During this period of Health uncertainty, Divorce Mediation Centers of America and The Easley Law Group advises Mediation if at all possible as:
Mediation takes less than a day and:
Can be done virtually if requested or in privacy of our office practicing social distancing
No Courthouse visit. They are closed
We file everything electronically with the court.

Law Office of Sharon Easley
No Lawyers · No Legal Fees · No Courtroom Drama

Are you ready to divorce and want to avoid a legal battle?
Mediation offers a clear, cost-effective path to reaching an agreement.

The difference between divorce mediators and lawyers

Nowadays, mediation has become a popular way to move through the divorce process. However, many people still are not exactly clear on the specific differences between a mediator and a family law or divorce attorney.

It is important to distinguish between what a mediator does and the services he or she can provide in helping you handle your divorce, as opposed to what a lawyer can do. The two professionals are not the same, and the benefits of each are different. Here are some basic considerations to help you understand how mediators and divorce attorneys differ.

Mediators are not necessarily attorneys

While a mediator may also be an attorney, it is not a requirement. Mediators are often the preferred choice for couples who wish to move through their divorce in a low-conflict and cost-effective way. That being said, a mediator cannot take a divorce to trial. In the end, this factor can actually turn out to be valuable, because aggressiveness in divorce court is not necessarily an asset for your case.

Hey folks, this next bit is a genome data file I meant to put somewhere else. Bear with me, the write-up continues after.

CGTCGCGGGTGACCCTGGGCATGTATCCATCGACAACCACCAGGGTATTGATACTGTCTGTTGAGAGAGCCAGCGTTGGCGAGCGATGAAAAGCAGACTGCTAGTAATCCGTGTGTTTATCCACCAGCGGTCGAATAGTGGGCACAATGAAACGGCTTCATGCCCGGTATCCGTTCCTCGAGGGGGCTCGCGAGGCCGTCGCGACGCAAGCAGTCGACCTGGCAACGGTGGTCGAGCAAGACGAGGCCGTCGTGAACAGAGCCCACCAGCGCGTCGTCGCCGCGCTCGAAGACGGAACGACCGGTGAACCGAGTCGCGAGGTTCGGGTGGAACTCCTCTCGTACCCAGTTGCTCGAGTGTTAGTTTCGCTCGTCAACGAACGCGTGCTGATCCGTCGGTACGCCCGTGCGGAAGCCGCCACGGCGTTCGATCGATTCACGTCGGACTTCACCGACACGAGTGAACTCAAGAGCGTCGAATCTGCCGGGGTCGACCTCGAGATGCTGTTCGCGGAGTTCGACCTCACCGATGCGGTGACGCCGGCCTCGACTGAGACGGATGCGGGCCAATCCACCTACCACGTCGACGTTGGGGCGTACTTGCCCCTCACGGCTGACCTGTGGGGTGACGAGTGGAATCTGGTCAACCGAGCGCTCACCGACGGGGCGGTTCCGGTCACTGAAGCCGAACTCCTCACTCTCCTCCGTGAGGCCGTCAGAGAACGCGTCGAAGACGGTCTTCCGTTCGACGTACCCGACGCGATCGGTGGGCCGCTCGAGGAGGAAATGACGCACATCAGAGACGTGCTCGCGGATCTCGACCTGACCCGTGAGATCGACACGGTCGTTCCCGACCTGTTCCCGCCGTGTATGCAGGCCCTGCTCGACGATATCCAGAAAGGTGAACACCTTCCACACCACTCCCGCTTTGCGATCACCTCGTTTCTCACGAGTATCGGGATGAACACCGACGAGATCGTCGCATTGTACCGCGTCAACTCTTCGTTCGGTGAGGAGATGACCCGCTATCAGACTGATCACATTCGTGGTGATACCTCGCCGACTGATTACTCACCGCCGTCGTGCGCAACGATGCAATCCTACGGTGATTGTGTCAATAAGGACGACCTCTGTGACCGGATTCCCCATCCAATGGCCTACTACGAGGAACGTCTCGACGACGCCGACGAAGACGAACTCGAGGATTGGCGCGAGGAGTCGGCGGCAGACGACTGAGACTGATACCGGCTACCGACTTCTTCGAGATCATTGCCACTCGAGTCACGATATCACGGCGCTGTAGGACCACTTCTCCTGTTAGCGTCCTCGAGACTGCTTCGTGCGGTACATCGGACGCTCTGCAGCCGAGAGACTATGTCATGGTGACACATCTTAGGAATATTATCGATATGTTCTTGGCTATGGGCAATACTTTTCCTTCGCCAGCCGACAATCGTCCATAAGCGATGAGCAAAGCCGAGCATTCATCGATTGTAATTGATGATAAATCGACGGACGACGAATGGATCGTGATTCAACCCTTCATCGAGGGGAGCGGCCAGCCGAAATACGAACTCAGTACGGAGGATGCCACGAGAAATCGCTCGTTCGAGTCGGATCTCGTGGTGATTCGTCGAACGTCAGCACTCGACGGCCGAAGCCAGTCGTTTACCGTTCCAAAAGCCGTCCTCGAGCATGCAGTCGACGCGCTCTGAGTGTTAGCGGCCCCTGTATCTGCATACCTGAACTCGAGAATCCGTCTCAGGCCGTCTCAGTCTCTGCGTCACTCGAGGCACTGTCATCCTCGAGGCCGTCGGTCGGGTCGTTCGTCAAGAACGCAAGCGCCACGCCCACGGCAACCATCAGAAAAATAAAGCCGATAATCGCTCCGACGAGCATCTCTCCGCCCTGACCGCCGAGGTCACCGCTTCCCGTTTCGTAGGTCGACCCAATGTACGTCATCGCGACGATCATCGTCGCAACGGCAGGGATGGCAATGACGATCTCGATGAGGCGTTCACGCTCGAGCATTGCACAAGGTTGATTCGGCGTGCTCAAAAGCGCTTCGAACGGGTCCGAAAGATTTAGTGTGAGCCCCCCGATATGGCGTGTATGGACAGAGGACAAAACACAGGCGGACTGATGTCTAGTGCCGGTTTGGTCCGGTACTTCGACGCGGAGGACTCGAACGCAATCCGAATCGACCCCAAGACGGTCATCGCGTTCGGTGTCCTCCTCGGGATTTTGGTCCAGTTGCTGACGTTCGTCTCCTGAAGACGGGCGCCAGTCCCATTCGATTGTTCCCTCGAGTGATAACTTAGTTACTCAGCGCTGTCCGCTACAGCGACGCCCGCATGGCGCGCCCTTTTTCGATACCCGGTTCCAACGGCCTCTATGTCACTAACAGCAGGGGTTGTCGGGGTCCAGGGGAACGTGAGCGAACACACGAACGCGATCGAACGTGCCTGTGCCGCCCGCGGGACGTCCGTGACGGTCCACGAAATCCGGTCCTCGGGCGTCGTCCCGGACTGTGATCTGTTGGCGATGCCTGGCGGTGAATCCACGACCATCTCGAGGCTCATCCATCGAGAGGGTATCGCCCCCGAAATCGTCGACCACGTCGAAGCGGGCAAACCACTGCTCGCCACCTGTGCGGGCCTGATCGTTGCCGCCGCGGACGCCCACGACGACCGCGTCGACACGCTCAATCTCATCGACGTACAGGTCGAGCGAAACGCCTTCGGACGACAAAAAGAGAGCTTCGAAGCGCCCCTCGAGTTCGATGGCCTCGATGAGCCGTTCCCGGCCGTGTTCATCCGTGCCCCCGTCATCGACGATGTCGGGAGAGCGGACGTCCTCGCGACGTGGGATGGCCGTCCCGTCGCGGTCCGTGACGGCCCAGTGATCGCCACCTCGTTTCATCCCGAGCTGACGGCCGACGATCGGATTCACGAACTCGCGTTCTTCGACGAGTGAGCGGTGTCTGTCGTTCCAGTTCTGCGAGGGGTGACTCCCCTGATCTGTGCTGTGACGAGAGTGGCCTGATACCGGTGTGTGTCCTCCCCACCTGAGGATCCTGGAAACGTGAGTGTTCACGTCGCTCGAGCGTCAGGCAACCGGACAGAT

Mediators take a different approach

The mediator is a neutral third party who does not take the side of either spouse but rather acts to facilitate a shared agreement between the spouses. That means the mediator’s approach is toward collaboration rather than conflict and litigation. While not all couples are suitable candidates for mediation, many couples who think that court battles are the only option could actually benefit from mediation instead. 

Legal background allows for ease of filing

Just because your mediator may not be an attorney does not mean that your divorce is not handled or processed legally. You get the benefit of avoiding “going to court” and letting a judge decide the terms of your post-divorce future, while the mediator files all the legal paperwork to ensure your shared divorce agreement is properly registered with the court.

The benefits of mediation for couples who wish to work through a collaborative divorce cannot be understated. Mediation can save time, stress and money. If you think you and your spouse could benefit from mediation, you should contact a licensed mediator for a consultation.